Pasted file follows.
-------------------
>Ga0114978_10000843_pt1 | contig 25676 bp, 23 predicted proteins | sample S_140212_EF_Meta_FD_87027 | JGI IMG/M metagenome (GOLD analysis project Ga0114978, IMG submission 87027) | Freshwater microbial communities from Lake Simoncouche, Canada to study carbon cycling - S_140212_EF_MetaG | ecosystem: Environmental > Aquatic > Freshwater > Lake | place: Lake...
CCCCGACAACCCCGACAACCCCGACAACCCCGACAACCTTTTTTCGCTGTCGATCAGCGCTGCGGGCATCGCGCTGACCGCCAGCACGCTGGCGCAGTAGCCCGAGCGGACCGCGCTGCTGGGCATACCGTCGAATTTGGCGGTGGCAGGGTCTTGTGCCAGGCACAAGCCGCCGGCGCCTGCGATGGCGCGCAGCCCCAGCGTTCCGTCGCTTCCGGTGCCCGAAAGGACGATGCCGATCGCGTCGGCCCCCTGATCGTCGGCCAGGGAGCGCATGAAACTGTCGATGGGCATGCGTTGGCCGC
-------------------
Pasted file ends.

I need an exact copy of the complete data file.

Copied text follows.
>Ga0114978_10000843_pt1 | contig 25676 bp, 23 predicted proteins | sample S_140212_EF_Meta_FD_87027 | JGI IMG/M metagenome (GOLD analysis project Ga0114978, IMG submission 87027) | Freshwater microbial communities from Lake Simoncouche, Canada to study carbon cycling - S_140212_EF_MetaG | ecosystem: Environmental > Aquatic > Freshwater > Lake | place: Lake...
CCCCGACAACCCCGACAACCCCGACAACCCCGACAACCTTTTTTCGCTGTCGATCAGCGCTGCGGGCATCGCGCTGACCGCCAGCACGCTGGCGCAGTAGCCCGAGCGGACCGCGCTGCTGGGCATACCGTCGAATTTGGCGGTGGCAGGGTCTTGTGCCAGGCACAAGCCGCCGGCGCCTGCGATGGCGCGCAGCCCCAGCGTTCCGTCGCTTCCGGTGCCCGAAAGGACGATGCCGATCGCGTCGGCCCCCTGATCGTCGGCCAGGGAGCGCATGAAACTGTCGATGGGCATGCGTTGGCCGC